- Brian Bennett, College Football
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Posted by ESPN.com's Brian Bennett
NEWPORT, R.I. -- Only three quarterbacks made the trip here for Big East media day, but you couldn't go anywhere in the Hotel Viking without hearing talk about the position.
Lingering questions abound throughout this league when it comes to the guys under center, and that's one reason why the conference race seems so wide open. And it's why so few teams are being mentioned for the Top 25 this preseason.
"Quarterbacks have a tendency to sway a lot of media and fan attention, and I think rightly so," Pittsburgh coach Dave Wannstedt. "It's very difficult to win a championship at the high school, college or NFL level without an outstanding performance from a quarterback.
"Because of the guys who have graduated from our conference, and all the new potential kids, it's tough to jump on board as strong as when Pat White was here or Mike Teel was here."
Look around college football, and the teams that draw the most buzz are the ones with established, big-time signal callers. Tim Tebow, Colt McCoy, Sam Bradford and Jevan Snead are the biggest factors in why their teams are ranked so highly.
In the Big East, though, only two proven starters return in 2009, and even those guys aren't completely without question marks. South Florida's Matt Grothe will set the league's all-time career yardage mark early in this season, but he needs to cut down on his penchant for turnovers. Cincinnati's Tony Pike came out of nowhere for a huge junior season, but he needs to prove he can stay healthy and play better than he did in his four-interception performance in the Orange Bowl against Virginia Tech.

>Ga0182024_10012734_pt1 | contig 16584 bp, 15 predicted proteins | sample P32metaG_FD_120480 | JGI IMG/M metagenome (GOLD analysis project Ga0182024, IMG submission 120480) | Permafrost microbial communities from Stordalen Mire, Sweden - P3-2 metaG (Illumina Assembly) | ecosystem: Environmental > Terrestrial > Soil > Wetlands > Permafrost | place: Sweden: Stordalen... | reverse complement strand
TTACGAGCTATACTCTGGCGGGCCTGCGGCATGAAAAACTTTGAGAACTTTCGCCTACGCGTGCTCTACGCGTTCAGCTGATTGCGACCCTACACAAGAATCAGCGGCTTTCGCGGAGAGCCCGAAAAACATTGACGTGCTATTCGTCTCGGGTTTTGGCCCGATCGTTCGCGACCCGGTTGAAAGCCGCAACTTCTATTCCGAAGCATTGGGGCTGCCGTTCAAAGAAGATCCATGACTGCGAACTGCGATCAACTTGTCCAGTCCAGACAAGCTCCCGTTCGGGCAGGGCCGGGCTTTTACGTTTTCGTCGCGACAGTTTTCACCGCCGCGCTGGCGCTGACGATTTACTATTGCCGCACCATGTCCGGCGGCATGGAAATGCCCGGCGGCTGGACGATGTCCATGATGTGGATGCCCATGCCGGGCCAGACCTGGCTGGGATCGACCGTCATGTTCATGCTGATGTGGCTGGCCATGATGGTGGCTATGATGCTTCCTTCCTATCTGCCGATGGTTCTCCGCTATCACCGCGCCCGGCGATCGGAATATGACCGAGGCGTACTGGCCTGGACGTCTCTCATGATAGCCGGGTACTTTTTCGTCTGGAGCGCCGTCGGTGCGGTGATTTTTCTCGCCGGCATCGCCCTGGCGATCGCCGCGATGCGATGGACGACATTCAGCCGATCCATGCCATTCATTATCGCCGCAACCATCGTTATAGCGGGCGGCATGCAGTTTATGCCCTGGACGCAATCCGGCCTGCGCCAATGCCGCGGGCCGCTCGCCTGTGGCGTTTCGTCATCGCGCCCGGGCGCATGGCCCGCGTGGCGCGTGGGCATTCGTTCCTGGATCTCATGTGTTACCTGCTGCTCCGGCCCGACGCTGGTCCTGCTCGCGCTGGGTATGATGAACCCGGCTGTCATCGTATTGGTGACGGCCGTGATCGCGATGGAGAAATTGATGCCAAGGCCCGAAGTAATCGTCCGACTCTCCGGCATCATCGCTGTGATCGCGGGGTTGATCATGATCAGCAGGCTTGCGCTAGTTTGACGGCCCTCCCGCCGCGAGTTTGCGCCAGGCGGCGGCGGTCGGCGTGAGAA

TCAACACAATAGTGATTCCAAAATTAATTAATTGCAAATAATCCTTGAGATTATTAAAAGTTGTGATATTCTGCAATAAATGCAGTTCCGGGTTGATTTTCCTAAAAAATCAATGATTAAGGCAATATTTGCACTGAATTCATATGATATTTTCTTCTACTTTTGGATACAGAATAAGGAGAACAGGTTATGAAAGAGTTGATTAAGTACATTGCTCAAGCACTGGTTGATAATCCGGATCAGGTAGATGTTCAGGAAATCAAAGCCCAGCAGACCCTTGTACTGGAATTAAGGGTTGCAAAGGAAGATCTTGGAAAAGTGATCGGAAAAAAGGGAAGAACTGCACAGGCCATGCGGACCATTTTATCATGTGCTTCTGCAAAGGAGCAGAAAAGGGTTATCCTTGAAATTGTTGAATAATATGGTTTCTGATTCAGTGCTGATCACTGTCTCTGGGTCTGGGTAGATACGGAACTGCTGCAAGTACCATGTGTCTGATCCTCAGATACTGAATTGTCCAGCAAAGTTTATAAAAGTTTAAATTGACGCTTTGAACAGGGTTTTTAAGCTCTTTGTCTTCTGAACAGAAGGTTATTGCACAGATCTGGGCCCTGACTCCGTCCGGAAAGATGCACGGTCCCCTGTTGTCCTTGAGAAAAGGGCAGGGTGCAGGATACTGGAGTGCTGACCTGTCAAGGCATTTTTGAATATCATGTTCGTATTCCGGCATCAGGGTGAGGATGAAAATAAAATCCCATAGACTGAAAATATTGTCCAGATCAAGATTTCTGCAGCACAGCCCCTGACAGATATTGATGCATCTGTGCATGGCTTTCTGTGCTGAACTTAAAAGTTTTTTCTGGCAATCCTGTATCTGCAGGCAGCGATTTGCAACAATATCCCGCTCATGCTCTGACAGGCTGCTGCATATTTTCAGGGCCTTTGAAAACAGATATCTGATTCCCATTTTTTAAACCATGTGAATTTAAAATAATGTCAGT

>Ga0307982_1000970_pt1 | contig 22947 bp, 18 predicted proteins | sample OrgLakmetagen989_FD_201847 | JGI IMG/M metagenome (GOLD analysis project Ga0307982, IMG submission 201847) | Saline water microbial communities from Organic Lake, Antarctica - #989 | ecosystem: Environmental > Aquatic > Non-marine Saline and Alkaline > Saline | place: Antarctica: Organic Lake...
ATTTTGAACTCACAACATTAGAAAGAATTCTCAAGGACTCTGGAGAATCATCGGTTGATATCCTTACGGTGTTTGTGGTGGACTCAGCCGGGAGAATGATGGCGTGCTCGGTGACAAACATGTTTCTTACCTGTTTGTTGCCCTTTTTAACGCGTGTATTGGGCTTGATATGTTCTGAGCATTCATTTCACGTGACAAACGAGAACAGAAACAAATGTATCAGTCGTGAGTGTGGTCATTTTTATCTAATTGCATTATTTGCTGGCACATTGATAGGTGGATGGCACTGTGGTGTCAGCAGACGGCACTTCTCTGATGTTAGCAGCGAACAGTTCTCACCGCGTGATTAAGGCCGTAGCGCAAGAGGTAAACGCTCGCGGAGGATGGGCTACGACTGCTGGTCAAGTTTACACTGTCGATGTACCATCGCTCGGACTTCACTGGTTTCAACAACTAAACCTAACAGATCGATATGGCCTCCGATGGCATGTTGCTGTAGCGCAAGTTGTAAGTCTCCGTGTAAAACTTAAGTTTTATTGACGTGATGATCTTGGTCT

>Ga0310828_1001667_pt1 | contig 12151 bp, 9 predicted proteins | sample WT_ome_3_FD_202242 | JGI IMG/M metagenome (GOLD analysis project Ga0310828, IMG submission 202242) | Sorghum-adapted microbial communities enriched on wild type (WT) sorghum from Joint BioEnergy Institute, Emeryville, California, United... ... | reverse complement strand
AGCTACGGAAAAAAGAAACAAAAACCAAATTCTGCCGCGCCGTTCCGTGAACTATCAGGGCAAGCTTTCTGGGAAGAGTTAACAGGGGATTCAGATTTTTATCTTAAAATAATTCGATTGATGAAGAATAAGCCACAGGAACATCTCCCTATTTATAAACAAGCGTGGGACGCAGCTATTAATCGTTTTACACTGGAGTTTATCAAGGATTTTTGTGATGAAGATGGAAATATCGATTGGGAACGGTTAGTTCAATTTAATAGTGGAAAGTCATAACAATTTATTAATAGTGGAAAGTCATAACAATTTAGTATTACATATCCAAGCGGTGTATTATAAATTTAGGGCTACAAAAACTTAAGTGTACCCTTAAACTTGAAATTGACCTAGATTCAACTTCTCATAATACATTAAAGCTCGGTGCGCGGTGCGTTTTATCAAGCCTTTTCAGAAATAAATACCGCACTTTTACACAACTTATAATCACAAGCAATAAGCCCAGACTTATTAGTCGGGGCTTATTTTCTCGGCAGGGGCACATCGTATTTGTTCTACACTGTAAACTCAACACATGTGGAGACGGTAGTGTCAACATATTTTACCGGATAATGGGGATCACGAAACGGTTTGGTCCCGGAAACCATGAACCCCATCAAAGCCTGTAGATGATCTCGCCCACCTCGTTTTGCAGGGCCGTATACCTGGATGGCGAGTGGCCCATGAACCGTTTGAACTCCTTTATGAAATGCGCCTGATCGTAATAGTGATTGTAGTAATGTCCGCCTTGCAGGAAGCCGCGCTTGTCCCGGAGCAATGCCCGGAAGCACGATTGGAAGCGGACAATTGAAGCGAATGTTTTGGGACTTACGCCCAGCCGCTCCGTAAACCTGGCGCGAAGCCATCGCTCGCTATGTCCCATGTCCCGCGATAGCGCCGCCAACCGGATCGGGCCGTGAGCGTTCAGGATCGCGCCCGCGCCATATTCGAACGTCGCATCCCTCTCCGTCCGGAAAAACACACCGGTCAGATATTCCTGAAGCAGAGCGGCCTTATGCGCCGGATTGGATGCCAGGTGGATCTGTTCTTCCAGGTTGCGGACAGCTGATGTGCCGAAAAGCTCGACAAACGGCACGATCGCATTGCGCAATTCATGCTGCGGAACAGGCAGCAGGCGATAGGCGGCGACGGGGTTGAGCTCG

Still, just about every other team in the conference would like to have their quarterback situations so settled. Pitt was picked to win the league in a close vote by the media, but one of the biggest question marks remains under center. Senior Bill Stull played well early last season but faded badly late, culminating in a disastrous showing in a 3-0 loss to Oregon State in the Sun Bowl.
"Billy's the guy, and it's his job to lose," Wannstedt said. "We have enough talent at quarterback to win, and I think Billy will have a good year. I'm very optimistic about it."
Pitt fans are decidedly less optimistic, and Wannstedt knows he hasn't had the greatest track record with quarterbacks.
"It's been a thorn in my side since I've coached, for some reason," he said. "On my tombstone, my wife's going to put something about quarterbacks."
West Virginia's coaches are excited to see what fifth-year senior Jarrett Brown can do. Brown has a ton of potential and talent, as evidenced by his selection to both the Johnny Unitas Golden Arm and Davey O'Brien award watch lists this preseason. But he's only started two games while sitting behind White his entire career. No one really knows what he can do with a full season at the controls.
Brown calmly answered question after question about replacing White, but it was clear that he's grown a little tired of the subject.